Tears in the Wadi

desert caravan dune ride

My head spins from the throbbing gash left by the highwayman.  The sky overhead hangs heavy with the rare blessing of rain.

I groan and stumble over a trail of footprints to the body of my fellow herdsman, Rabbel.

I hold his stiffening hands in mine and hold back tears.  We had shared many encampments when on caravans.  I kiss him on the forehead, close his eyes, and vow to avenge his death.

After I hug his corpse tight, I look up.  A male camel, a strong stud never broken and only to be sold as breeding stock, chews his cud at the top of the next dune.  To my surprise, the unruly male remains calm at my approach.

I choose not to degrade him by hopping on his back and trying to ride.  I hold onto the reins and allow him to guide me toward his herd of females.

While traveling, I note the footprints of my biggest female behaving erratically.  The thief appears to have struggled against my caravan line.  The cool rain begins to sprinkle.

Just as the rains begin in earnest, I spot my females huddled at the center of a dry wadi.  I release my male’s reins and hurry to see what they crowd around.  The vagabond that killed Rabbel lies, leg broken, in the middle of the dune funnel.  I take a sip from a waterskin he can’t reach.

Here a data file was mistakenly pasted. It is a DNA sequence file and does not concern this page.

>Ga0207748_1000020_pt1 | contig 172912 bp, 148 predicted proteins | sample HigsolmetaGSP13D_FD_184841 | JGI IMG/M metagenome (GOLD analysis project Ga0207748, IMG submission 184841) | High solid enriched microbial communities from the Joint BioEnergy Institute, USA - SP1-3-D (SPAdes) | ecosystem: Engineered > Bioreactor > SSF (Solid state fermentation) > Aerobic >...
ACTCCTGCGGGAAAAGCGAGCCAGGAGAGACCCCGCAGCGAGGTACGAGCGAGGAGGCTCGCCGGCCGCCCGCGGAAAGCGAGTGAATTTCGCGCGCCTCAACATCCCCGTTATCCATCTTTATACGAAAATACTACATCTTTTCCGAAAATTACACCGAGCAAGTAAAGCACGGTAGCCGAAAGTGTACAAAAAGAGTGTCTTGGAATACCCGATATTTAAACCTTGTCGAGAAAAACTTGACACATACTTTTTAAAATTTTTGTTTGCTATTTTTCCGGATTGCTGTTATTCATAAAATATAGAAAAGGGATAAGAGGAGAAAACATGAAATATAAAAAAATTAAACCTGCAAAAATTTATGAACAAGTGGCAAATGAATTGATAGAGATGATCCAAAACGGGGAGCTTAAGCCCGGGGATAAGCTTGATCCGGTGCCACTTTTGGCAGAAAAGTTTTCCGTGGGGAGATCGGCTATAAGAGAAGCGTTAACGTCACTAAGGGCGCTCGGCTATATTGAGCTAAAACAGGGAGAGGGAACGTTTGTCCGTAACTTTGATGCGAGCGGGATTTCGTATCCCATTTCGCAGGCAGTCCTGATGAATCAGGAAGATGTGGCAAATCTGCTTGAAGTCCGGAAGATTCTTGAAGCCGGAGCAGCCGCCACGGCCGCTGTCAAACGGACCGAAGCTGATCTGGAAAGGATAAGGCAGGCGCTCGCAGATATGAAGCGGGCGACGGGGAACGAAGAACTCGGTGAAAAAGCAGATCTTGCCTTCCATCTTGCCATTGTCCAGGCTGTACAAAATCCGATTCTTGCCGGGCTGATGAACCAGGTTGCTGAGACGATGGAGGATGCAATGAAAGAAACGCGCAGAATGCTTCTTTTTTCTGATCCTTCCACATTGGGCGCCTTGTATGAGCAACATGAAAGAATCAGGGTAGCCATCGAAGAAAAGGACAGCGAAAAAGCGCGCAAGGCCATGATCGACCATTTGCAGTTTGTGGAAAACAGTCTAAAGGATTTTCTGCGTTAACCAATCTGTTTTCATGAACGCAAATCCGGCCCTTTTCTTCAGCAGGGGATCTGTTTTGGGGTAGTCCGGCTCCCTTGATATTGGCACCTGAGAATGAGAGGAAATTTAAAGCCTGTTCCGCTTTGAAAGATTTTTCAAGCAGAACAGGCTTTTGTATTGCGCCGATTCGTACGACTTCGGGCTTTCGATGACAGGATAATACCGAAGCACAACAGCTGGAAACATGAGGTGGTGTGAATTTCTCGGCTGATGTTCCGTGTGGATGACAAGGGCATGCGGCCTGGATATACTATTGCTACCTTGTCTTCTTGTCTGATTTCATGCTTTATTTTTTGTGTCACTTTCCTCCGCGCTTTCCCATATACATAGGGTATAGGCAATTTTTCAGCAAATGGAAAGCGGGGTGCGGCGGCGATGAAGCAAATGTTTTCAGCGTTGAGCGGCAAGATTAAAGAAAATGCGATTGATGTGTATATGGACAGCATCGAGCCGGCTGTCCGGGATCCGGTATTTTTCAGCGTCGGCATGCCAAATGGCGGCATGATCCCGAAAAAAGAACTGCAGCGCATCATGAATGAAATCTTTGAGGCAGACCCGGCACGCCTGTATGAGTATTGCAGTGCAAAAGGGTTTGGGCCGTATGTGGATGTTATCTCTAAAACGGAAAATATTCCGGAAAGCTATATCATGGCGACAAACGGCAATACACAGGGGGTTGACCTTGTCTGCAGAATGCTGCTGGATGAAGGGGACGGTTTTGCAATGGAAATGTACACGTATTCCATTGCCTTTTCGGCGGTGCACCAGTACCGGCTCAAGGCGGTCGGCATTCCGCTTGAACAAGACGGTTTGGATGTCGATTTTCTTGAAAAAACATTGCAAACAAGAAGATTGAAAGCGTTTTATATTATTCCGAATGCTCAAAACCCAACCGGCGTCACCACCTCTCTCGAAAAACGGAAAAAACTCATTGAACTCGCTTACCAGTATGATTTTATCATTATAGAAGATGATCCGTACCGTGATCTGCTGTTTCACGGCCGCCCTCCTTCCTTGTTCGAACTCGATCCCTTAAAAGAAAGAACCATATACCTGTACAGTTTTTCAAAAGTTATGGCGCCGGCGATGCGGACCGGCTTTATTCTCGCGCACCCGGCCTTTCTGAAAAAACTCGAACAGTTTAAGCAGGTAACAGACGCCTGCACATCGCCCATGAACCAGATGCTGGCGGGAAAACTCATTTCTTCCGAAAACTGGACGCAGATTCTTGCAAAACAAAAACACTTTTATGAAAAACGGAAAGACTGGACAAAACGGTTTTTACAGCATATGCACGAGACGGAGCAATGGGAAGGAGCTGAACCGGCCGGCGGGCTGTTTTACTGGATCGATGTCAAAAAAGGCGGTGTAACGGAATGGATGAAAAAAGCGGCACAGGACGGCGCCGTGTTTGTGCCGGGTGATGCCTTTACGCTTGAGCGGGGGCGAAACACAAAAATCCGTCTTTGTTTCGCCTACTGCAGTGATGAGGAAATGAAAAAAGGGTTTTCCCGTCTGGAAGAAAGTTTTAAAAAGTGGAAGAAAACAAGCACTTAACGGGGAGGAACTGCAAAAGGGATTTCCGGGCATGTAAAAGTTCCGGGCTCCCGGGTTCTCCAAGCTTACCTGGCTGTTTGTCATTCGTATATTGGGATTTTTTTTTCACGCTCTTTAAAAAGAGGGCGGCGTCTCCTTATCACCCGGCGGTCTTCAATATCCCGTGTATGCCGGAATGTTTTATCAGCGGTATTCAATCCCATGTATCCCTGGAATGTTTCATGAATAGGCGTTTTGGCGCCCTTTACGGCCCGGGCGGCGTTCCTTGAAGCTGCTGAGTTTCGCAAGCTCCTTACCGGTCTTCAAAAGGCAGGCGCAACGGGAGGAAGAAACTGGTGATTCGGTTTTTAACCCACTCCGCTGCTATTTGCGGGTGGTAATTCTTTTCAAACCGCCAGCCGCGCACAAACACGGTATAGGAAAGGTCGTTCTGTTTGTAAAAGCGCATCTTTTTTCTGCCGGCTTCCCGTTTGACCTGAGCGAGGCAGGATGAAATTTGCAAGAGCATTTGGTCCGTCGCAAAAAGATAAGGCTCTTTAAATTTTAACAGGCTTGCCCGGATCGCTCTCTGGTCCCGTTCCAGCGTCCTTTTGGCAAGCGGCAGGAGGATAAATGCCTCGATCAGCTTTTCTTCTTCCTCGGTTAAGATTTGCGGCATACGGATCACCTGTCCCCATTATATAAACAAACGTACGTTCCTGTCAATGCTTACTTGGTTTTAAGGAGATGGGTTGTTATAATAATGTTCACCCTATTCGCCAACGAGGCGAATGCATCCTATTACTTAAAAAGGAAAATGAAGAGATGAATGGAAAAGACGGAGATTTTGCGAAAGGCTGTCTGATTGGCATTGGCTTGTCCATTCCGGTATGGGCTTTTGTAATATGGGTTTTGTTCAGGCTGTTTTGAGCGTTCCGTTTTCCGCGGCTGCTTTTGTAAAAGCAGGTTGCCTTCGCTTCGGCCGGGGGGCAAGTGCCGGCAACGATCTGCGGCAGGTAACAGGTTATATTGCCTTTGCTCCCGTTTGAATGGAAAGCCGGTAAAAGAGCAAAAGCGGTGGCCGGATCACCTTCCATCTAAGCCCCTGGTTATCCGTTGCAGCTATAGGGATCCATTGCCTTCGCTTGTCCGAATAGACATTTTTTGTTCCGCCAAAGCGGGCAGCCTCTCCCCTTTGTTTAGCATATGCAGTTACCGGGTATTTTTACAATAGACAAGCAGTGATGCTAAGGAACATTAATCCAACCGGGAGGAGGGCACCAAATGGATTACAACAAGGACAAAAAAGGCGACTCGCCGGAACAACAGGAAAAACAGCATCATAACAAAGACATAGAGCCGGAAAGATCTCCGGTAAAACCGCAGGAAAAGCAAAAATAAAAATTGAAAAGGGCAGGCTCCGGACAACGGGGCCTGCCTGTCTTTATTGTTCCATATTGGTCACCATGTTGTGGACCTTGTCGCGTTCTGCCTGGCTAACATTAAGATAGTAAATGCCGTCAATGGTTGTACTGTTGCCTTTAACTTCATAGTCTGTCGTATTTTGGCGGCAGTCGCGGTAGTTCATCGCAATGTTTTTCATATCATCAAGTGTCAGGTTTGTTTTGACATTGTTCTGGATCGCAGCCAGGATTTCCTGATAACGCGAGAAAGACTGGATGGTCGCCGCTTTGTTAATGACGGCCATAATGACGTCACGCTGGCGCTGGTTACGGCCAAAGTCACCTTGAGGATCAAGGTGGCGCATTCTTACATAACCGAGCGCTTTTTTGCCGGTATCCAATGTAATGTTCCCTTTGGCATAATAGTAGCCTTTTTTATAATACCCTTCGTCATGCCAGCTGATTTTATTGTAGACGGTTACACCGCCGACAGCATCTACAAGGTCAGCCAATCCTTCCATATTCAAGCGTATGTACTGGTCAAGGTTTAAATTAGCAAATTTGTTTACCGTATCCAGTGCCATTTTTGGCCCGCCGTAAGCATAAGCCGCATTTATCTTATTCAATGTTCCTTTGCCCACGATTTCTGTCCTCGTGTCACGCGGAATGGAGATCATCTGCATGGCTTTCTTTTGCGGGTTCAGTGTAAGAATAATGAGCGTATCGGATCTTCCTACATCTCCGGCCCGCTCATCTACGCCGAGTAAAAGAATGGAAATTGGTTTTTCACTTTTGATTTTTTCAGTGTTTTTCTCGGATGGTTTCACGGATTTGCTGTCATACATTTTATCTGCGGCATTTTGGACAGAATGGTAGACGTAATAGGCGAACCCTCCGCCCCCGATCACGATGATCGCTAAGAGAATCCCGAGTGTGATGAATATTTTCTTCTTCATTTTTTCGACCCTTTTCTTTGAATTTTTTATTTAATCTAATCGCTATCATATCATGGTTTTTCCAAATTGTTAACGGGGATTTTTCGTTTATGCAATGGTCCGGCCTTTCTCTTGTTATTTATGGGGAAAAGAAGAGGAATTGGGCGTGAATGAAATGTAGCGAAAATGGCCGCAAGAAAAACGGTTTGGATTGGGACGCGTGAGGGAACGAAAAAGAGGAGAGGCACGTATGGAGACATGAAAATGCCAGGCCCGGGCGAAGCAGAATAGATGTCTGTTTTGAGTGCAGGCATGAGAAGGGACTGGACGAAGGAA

“Help,” he begs.

I tie my caravan line together and place my male at the head so the females will follow.  I tug the line, and my camels follow me easily.

“Don’t leave me here!”

Goddess Al-Uzza will cry a thousand cool tears of vengeance for each wail of sadness I’d howled for Rabbel.  The wadi will flood, drowning my sworn enemy.

***

This was written for the September 13th Free Write on the Carrot Ranch.  As soon as I read the prompt, I thought of both the Good Samaritan and The Flight of the Phoenix, both stories that contain water in a desert setting.  I spent most of the free write time researching the Arabian desert and the Nabataeans who lived long ago (and built Petra). 

Unfortunately, the Good Samaritan only showed up here in the form of his opposite. 

 

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